Though different forms of CBD are legal in all fifty states, the laws about what kind can be used, how much is allowed per dose and which products can be offered vary considerably. Many of the laws aren’t clear, which can lead to confusion when dealing with government agencies. Fat Cat Kitchen faced an embargo of their CBD treats this past February during a routine inspection by the Department of Health, putting a halt on their production until legal counsel and local media got involved. There seems to be no end in sight for the legal battles in many states, though Holm is looking forward to the possible legalization of recreational marijuana in New York sometime in 2019. Not only would that clear up her current issues with CBD, but open the kitchen door to a whole new world of products using THC.

THC, or Tetrahydrocannabinol, the psychoactive part of cannabis, is currently legal in ten states and Washington D.C. for recreational use. Chef Howard said that is the logical next step for his customers in Colorado, though the licensing process takes time. Meanwhile, other brands have already shown considerable success in the THC market. KIVA Confections, based in California, is an award-winning brand that offers chocolate bars, chocolate covered blueberries and espresso beans, as well as mints and gummies. Co-founder Kristi Knoblich notes that there are challenges when recipe testing with the “strong, bitter, often skunky” flavors of cannabis, so they need to think outside of the box and be creative with their flavor blends. They proudly source their chocolate from a 100 year old local supplier and purposely selected the chocolate for “not only for its quality, but for its unique flavor profile that marries well with the cannabis and positively enhances the flavors.” California potency guidelines are quite strict, so KIVA has developed a step-by-step process to ensure consistency in their products to ensure they pass quality testing. As for taste testing, one might wonder how that works given the aftereffects of consumption. Knoblich says they use a spittoon and swish out their mouths with warm water in between samples, because otherwise “the meetings would always be followed by a long nap in the middle of the afternoon.”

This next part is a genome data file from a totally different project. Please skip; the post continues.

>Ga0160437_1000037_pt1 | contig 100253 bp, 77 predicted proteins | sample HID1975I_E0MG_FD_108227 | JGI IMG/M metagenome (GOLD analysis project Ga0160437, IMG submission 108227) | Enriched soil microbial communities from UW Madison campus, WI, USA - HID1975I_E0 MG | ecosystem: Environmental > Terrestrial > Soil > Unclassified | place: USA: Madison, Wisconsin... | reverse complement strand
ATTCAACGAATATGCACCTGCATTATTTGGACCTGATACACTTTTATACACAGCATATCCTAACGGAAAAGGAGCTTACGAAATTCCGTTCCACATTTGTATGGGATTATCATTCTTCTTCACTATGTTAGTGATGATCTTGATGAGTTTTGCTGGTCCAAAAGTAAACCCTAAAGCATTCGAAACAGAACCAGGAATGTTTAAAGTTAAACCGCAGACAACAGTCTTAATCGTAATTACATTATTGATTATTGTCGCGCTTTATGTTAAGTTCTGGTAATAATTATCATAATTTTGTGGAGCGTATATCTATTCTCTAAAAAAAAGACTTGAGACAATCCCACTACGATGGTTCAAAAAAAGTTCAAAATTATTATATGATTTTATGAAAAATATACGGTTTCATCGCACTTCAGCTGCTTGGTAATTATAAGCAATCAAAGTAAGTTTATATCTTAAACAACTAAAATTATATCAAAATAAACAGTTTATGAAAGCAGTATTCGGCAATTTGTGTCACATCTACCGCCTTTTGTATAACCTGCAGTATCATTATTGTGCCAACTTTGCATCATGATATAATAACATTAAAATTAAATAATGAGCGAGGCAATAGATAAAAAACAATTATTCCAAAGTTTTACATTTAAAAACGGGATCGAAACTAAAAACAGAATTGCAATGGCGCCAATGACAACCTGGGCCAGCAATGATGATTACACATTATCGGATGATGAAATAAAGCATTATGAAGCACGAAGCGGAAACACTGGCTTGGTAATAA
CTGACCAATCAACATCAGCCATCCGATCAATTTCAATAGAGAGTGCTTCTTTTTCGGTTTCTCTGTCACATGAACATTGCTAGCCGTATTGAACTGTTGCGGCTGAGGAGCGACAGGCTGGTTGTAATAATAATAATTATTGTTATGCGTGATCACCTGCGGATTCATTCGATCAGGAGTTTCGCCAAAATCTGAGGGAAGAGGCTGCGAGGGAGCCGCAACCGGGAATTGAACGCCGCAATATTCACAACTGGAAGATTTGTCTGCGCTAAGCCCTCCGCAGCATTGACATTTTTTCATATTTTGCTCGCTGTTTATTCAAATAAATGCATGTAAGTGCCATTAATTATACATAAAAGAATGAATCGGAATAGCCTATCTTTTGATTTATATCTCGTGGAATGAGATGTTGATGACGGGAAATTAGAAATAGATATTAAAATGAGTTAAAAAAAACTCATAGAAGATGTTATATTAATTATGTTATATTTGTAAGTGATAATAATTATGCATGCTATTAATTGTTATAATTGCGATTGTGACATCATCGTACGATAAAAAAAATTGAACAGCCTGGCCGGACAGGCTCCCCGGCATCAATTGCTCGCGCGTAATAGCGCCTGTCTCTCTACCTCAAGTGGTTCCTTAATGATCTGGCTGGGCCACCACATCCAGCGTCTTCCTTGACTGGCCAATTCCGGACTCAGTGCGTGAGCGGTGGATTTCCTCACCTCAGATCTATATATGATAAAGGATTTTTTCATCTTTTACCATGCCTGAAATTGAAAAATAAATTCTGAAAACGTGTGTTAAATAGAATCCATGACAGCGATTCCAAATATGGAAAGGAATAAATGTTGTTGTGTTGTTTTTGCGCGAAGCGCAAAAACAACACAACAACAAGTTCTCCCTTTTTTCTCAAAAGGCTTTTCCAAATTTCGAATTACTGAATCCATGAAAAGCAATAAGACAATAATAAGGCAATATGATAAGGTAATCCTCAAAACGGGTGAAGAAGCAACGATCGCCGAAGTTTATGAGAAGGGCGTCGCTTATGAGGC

Potisserie Mint Sandwich
Potisserie Mint Sandwich

The best advice for anyone looking to explore the edibles market? Research! Not only should chefs be diligent in their research about laws as well as the source and quality of their CBD or THC, but also how much each product contains and how to communicate to their customers. “I want to be informed, I want my customers to be informed, and I want my staff to be informed, so they can answer any questions they might have,” adds Holm. The market is hot, and those venturing out into the high-end sector are finding success. There is an expectation that if customers are eating something sweet, it should taste good. As Knoblich states, “People value taste, plain and simple.”

AnnMarie Mattila
AnnMarie Mattila is a writer for Pastry Arts Magazine, as well as a freelance baker and pastry chef in New York. She is a graduate of the Institute of Culinary Education and is currently pursuing her master’s degree in Food Studies at New York University.